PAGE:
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“We started working with Bob after four years of futile attempts to settle an estate.  Bob was calm and understanding and took all appropriate legal steps in order to expedite the process. 

Bob’s ability to address both the legal and interpersonal issues involved in a negotiation was the perfect combination for an acceptable resolution of a protracted family dispute.”

Karen N.


Mediation is a structured, collaborative process where a neutral third party [a mediator] assists disputing parties in resolving conflict. Through the use of specialized communication and negotiation techniques, participants in mediation are encouraged to actively engage with and guide the process towards mutual resolution.


Mediation is…

  • A court-approved, cost-effective process for divorcing couples that promotes cooperation

  • A conversation that goes beyond the “winner-loser” outcome of a confrontational dispute

  • Enables people, with the guidance of an experienced, neutral mediator, to negotiate, compromise and problem-solve to achieve the closure they need to move on to their next chapter in life

  • A thoughtful way for a divorcing couple to achieve both their individual goals and best address the needs of the family,                  in the living room, NOT the courtroom


The  goal of mediation is to facilitate discussions and resolve disputes related to the issues divorcing couples typically face, such as:

  • Parenting time

  • Child Custody/Support

  • Alimony

  • Equitable distribution of property


Mediation had many advantages over traditional litigation:

  • It is usually less expensive and speedier.  

  • It actively encourages open communication and creative solutions.      

  • Mediation is non-adversarial, helps to mend relationships and provides both a mechanism for resolving future disputes. 

  • Mediation helps both parties feel heard- and this contributes to the better future each person is hoping to have because they are actively shaping that future through productive conversation and cooperative decision-making.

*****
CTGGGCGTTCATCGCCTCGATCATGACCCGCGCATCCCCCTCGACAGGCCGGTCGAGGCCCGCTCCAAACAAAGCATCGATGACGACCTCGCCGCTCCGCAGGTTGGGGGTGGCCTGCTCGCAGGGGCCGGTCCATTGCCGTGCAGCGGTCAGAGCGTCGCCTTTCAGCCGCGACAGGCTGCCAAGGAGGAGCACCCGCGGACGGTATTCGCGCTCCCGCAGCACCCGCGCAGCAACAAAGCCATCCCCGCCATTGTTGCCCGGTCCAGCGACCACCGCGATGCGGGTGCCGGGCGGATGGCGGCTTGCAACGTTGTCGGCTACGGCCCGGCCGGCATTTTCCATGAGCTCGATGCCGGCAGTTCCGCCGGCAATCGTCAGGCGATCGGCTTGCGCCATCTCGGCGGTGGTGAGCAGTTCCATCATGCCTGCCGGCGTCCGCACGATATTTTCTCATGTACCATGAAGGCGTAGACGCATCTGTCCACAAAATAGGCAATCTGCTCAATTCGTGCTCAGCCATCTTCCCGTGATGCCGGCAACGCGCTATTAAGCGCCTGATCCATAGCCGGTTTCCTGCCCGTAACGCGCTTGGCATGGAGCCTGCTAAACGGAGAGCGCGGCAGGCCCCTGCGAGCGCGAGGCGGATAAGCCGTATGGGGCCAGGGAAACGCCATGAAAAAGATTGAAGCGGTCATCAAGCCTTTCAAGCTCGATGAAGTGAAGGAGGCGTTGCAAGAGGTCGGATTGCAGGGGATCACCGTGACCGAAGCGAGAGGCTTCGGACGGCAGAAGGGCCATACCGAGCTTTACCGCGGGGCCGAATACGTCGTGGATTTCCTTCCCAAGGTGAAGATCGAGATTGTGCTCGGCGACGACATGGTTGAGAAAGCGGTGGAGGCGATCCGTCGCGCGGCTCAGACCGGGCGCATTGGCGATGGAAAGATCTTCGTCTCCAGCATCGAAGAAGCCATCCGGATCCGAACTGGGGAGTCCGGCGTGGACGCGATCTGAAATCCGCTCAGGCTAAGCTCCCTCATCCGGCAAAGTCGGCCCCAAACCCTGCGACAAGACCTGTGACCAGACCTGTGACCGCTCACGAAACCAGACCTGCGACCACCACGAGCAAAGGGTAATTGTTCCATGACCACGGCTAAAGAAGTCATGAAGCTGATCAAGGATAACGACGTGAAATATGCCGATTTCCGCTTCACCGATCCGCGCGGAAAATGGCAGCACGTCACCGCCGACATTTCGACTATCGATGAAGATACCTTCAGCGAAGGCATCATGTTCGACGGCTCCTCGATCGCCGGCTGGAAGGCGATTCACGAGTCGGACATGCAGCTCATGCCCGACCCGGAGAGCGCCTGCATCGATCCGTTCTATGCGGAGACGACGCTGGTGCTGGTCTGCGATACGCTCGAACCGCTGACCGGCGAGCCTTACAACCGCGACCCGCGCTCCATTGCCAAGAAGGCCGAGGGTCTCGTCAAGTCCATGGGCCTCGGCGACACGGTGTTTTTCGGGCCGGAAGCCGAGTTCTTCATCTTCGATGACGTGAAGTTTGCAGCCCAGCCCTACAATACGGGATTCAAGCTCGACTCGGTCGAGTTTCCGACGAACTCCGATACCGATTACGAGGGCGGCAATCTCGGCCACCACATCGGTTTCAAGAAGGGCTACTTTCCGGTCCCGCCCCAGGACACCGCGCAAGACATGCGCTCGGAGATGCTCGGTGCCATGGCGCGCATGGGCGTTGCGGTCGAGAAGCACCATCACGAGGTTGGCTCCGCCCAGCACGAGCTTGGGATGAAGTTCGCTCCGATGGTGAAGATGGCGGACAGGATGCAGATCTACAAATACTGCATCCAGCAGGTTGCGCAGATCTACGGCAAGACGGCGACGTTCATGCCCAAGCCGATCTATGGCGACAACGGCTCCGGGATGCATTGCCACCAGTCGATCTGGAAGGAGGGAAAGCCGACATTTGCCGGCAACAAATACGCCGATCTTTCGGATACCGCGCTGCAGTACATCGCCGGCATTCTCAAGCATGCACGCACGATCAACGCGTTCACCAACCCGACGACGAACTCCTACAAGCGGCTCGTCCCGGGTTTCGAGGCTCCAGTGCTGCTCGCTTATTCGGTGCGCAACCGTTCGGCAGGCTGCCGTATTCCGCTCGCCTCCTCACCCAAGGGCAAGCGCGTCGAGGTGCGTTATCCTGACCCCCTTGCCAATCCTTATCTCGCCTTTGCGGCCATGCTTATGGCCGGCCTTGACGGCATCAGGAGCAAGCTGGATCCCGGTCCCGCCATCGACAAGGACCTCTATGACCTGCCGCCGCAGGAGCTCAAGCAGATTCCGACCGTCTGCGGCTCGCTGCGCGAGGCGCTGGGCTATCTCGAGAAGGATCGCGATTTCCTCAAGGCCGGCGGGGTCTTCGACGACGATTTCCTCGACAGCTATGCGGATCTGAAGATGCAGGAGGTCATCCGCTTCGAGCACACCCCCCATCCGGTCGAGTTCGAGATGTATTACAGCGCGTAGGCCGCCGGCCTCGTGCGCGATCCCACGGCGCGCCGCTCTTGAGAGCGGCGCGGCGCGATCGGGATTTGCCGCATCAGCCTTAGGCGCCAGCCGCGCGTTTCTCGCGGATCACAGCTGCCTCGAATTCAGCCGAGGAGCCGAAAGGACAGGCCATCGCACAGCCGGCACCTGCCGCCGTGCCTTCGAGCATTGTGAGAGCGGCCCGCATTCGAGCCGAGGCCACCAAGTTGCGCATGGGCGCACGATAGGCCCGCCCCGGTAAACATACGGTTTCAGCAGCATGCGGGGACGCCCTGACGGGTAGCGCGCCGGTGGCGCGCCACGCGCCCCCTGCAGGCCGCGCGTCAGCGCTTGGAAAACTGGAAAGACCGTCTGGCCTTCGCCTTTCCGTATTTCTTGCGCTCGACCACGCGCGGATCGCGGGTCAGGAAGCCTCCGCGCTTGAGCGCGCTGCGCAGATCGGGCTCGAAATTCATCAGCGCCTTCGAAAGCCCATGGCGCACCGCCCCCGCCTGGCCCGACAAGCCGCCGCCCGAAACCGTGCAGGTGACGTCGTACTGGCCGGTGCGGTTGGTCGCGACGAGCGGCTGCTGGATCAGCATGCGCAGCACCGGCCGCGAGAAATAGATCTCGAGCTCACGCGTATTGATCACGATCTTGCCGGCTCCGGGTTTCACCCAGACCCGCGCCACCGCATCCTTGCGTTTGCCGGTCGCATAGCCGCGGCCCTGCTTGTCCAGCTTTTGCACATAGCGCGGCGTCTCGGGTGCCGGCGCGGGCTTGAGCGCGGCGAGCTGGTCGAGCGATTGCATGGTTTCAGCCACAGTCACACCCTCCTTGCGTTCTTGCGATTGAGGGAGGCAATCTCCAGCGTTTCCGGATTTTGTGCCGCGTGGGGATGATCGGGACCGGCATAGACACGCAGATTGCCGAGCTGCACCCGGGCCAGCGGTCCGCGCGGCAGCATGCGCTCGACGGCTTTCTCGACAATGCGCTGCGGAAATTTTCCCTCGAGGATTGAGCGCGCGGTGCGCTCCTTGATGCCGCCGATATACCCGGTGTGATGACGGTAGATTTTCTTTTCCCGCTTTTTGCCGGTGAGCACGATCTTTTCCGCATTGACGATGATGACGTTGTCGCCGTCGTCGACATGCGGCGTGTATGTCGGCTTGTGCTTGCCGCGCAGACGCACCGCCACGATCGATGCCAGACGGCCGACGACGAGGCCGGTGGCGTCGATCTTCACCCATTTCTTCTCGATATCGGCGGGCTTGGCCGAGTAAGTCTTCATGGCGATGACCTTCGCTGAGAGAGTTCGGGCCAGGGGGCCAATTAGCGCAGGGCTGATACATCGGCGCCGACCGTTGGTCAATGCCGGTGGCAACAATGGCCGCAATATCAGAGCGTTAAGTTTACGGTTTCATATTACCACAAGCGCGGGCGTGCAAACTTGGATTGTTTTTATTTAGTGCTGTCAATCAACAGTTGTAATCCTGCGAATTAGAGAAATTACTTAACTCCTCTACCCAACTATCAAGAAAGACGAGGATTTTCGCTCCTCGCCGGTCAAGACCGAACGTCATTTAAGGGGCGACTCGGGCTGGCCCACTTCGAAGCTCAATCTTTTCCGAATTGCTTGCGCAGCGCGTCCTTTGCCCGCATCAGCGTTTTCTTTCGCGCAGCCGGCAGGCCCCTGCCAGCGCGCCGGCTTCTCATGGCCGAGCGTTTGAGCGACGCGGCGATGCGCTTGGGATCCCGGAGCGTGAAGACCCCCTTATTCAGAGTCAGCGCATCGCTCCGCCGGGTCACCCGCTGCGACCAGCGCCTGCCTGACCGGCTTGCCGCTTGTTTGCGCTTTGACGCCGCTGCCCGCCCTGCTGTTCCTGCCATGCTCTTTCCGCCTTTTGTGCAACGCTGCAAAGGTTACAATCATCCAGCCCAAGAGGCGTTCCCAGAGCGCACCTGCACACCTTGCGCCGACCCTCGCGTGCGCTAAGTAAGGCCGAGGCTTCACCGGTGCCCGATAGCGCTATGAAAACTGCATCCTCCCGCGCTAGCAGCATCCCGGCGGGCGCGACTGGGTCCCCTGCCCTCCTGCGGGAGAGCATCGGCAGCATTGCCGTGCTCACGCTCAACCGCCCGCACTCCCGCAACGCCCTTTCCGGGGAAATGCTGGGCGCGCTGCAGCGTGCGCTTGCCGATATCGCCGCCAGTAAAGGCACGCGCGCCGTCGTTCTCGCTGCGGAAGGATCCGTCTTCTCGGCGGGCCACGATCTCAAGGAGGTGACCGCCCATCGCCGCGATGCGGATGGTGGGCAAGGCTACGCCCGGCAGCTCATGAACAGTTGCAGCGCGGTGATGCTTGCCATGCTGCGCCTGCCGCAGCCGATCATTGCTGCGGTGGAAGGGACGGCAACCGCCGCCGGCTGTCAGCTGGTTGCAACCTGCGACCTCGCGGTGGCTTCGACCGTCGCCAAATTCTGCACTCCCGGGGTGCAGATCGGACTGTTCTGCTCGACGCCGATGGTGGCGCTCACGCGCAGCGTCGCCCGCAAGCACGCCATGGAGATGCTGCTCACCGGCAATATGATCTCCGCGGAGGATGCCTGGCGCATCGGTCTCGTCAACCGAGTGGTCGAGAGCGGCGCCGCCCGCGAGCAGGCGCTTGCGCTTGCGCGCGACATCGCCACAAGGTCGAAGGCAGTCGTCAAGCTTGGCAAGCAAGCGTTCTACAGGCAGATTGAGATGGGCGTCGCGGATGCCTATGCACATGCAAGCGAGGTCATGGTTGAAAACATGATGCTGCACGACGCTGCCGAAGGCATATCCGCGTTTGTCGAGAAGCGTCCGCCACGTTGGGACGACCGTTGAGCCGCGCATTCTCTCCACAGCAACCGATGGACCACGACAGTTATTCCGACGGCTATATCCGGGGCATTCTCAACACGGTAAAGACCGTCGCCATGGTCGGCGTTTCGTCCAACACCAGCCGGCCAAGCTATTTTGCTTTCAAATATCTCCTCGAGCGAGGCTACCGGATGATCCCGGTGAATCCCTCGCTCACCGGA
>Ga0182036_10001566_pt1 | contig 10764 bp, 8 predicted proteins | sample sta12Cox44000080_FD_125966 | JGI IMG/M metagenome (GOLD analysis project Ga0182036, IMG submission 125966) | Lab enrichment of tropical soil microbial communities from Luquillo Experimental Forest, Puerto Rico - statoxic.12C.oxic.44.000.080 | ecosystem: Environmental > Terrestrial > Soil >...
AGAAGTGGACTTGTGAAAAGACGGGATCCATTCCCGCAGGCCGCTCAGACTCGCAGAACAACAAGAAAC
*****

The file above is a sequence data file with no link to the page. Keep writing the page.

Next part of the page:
Robert. B. Mellman is a Professional Mediator as well as a licensed attorney in the state of New Jersey.  Having represented numerous spouses in divorce litigation, he knows that litigation is often unnecessarily difficult.  It can be contentious and expensive.  It can be damaging to families and hurtful to the involved parties.  People are often trying to rewrite the past instead of allowing themselves to imagine the future. Mediation allows you to plan for the new lives ahead of you, in which you will be on separate but steady paths, moving forward in a mutually beneficial way. With decades of experience in this field, Bob Mellman can help you create the best possible outcome for your family.


Attorneys do play a part in divorce mediation. A couple will discuss and solve problems together with their mediator.  As decisions on key issues are resolved, they are documented in a formal “Memorandum of Understanding” (MOU).  Couples are invited but never required, to consult attorneys during mediation.  Third-party attorney review of completed MOU’s is always recommended. Attorneys will assist their clients in the preparation and filing of documents and may also confer with their clients throughout the meditation process. Each case is individual and you, your mediator and attorney can figure out what level of involvement is appropriate in your family’s situation.

Even if your mediator is also a qualified attorney, he or she is not able to both mediate and represent a party in the divorce. In New York and New Jersey, an attorney may only represent one party in a divorce. An attorney representing a client would not also be able to be that couple’s mediator because it would create a conflict of interest. The mediator would no longer be considered a “neutral, third party representative”.

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